Veterinarian Tips: Hidden Hazards of Halloween
Fortunately, most pet owners know about the dangers of chocolate, but a comprehensive approach to Halloween pet safety goes beyond the candy bowl. Sure, there are plenty of obvious hazards out there, but there are also more subtle risks to remember.
What’s in the Treat Bag?
Goodies from a Halloween party or trick-or-treating should be given a thorough inspection. You’ll likely see a vast amount of chocolate (a huge no-no for your pet due to the theobromine and caffeine content), and you might have treats that contain Xylitol. An artificial sweetener, Xylitol is highly toxic to animals. It’s critical to seek emergency care to prevent low blood sugar or even liver failure. Similarly, treats with raisins should be stored or tossed.
Speaking of treats, your pet may find wrapping or packaging tempting to play with or sniff. Accidentally ingesting foil or plastic can lead to choking, internal injuries, and gastrointestinal obstruction.
Along the same lines, candy and caramel apples are delicious, but if your pet inadvertently swallows a stick (or a portion of one), he or she could be in a world of pain.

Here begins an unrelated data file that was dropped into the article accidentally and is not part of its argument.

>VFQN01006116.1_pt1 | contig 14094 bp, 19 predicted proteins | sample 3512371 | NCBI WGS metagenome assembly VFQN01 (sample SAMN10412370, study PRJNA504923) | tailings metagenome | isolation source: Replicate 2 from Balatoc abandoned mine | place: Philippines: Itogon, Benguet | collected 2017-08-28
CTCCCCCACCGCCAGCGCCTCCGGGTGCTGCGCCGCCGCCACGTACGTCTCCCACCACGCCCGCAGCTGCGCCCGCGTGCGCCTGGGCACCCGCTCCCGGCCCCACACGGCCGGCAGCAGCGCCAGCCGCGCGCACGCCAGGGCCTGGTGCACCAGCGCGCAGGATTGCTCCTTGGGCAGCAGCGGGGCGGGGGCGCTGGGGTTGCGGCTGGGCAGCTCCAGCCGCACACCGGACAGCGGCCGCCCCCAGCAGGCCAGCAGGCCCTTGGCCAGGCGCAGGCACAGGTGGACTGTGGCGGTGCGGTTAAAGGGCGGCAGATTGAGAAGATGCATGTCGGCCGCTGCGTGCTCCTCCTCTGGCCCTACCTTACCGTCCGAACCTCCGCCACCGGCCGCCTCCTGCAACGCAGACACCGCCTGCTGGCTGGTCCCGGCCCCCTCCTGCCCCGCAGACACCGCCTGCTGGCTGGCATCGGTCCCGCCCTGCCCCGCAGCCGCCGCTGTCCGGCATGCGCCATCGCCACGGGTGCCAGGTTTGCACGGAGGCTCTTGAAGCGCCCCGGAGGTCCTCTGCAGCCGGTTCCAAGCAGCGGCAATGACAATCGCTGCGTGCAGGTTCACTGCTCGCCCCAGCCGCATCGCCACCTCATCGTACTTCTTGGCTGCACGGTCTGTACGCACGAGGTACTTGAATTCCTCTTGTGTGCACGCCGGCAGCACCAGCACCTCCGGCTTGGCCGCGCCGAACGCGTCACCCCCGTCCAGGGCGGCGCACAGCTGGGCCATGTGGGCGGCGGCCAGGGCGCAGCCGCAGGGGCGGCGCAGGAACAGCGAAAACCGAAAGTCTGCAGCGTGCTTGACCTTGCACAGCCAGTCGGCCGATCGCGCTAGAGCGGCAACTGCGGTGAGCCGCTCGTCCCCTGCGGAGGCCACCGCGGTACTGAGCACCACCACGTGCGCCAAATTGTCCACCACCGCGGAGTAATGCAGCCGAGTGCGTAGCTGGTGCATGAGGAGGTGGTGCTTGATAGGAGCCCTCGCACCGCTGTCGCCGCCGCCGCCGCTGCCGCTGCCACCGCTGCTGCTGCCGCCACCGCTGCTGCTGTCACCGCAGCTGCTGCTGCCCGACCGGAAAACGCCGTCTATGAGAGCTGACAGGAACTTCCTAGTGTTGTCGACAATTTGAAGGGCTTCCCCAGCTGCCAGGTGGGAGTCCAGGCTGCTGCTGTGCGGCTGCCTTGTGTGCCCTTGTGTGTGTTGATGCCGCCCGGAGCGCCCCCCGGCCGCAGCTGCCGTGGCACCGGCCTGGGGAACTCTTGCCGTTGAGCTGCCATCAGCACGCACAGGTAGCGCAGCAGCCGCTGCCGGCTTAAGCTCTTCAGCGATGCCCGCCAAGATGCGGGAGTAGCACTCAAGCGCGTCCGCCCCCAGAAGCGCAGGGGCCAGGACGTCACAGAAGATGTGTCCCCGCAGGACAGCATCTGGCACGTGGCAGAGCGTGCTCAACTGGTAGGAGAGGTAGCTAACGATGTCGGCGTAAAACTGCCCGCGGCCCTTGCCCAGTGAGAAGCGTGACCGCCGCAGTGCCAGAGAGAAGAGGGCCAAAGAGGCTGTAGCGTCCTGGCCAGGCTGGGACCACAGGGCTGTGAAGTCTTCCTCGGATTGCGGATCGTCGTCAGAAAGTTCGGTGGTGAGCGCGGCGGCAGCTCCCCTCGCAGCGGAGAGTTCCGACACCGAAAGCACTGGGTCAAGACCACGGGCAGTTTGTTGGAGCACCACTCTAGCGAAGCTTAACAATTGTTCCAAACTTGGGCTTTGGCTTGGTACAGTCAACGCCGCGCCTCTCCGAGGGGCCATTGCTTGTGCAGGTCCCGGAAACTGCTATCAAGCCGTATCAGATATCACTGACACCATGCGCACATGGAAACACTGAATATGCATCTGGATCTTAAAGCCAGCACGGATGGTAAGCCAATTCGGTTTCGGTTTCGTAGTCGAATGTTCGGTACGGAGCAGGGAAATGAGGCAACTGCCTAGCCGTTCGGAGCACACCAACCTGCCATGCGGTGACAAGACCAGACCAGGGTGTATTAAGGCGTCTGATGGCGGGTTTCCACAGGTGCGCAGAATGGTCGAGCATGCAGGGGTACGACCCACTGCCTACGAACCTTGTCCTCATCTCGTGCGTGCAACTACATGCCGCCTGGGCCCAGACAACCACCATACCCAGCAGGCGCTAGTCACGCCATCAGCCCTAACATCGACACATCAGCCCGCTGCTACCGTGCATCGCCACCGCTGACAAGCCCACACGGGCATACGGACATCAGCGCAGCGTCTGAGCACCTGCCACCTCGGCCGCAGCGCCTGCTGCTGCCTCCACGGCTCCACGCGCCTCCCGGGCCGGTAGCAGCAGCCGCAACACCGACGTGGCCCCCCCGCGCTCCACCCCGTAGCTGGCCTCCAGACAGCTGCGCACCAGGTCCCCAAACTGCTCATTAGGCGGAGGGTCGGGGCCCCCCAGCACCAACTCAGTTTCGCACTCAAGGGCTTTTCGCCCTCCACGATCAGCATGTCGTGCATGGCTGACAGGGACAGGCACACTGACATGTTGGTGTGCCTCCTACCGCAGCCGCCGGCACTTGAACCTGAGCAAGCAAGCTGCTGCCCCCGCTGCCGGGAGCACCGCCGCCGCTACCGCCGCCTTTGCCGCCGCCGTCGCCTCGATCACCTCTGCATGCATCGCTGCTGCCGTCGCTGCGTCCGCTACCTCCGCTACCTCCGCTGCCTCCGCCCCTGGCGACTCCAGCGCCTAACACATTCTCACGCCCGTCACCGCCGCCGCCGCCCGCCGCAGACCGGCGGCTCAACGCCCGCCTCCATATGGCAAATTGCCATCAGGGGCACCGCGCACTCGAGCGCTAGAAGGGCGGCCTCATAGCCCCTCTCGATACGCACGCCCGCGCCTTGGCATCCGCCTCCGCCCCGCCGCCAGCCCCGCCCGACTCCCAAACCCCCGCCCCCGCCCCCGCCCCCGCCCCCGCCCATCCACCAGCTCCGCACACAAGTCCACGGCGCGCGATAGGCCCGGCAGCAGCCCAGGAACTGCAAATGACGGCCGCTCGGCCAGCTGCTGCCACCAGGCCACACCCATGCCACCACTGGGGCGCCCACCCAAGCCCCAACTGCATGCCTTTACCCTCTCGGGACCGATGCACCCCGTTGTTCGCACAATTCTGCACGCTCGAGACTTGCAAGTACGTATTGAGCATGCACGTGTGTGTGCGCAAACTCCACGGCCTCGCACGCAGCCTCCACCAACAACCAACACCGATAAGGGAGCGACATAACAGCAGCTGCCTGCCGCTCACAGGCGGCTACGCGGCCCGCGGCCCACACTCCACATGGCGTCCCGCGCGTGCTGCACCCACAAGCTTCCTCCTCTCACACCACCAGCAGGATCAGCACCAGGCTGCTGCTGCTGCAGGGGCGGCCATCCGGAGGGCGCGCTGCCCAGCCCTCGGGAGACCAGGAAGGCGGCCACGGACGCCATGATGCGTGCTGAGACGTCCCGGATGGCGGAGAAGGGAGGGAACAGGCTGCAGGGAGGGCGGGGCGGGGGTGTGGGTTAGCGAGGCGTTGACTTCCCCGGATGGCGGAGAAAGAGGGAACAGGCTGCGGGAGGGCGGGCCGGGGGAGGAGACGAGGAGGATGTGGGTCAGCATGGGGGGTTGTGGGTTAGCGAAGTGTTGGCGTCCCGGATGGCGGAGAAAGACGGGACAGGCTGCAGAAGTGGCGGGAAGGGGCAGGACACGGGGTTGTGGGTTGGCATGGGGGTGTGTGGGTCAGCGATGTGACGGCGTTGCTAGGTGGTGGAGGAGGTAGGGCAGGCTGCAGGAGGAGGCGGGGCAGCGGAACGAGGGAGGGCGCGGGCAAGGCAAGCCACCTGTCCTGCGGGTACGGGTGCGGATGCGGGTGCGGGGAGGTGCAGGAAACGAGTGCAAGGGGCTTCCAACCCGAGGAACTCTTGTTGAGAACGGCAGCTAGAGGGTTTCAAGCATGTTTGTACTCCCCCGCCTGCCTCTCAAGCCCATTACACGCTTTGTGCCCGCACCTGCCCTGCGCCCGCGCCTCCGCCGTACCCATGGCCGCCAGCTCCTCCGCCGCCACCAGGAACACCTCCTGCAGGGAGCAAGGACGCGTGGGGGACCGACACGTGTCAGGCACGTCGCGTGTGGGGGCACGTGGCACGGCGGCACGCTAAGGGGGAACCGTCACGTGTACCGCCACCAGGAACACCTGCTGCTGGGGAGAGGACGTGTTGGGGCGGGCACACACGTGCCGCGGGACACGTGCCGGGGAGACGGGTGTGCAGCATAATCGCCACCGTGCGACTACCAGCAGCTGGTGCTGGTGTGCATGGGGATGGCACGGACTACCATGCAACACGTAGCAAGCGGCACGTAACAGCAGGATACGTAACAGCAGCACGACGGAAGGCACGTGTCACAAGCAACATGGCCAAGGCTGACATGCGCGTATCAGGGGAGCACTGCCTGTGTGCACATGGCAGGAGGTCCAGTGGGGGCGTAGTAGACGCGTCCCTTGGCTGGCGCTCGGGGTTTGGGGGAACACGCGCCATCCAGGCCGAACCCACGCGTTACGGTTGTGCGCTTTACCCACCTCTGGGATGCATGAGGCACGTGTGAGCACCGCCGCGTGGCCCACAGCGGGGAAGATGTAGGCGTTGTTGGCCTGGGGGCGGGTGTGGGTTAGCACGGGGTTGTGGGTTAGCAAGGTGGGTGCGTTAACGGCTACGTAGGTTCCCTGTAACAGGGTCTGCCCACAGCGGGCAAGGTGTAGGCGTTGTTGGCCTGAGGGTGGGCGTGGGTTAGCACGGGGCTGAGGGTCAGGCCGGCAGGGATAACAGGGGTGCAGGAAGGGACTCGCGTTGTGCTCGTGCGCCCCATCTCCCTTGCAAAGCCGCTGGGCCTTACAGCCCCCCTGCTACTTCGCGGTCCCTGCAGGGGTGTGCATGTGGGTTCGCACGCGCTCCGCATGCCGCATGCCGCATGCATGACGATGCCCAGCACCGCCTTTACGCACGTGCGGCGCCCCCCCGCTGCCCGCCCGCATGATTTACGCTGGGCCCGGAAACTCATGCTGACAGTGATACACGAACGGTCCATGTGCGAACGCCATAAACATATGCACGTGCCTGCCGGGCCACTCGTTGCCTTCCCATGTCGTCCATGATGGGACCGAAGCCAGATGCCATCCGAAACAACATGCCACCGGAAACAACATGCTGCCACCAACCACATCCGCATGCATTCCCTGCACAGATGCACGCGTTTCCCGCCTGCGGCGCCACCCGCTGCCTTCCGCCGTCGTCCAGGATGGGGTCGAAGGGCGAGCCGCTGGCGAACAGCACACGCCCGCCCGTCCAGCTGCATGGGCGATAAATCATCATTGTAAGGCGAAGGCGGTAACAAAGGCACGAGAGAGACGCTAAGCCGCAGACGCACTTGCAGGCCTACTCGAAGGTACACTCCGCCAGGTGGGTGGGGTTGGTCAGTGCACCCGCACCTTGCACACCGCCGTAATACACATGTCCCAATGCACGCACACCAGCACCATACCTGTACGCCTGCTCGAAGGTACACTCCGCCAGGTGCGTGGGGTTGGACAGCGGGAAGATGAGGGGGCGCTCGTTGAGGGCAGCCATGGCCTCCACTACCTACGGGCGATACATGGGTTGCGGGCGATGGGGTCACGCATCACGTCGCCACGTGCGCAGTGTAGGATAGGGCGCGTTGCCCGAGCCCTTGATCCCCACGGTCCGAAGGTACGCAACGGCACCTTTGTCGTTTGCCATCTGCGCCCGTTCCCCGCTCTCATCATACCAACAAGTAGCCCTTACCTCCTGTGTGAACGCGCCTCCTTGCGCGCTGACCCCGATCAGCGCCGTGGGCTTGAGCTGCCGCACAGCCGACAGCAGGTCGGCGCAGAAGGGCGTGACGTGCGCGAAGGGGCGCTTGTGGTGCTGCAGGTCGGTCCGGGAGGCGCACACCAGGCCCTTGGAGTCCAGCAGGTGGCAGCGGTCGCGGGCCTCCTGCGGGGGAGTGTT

Shadows in the Night
Pets with dark fur (especially black cats) can become the targets of Halloween pranksters. We recommend keeping your pet inside on the nights preceding Halloween and, of course, on the big night itself.
Provide reflective tape for your pet’s collar or costume when going out Halloween night, and make sure your pet’s ID tags are visible. Any changes to your address or name? Be sure to update your pet’s microchip information as soon as possible.
Fall Decor and Halloween Pet Safety
Fall decorating is fun and festive, but many components can threaten your pet’s health. For example, string lights and other electric decor can entangle or shock your pet. Wreaths or garlands with plastic berries and decorative corn stalks can cause problems if ingested.
Candle lit pumpkins can also be both enticing and dangerous to curious pets. If you can’t part with your jack-o’-lantern, it’s best to leave it on your front porch where it can’t singe your pet’s eyes, nose, or whiskers (or start an indoor fire!).
Lastly, be aware of any decorations that contain batteries, rubber bands, twist ties, and other small items.
Safe and Sound at Home
This year, your pet may be game for dressing up in a pet costume or he or she may enjoy a quiet night in a secure room away from all the commotion. Whatever you choose to do, make sure Halloween pet safety measures are in place. Please let us know how our veterinarians and veterinary team can be of assistance to you and your furry pal.
We wish everyone a happy and safe Halloween!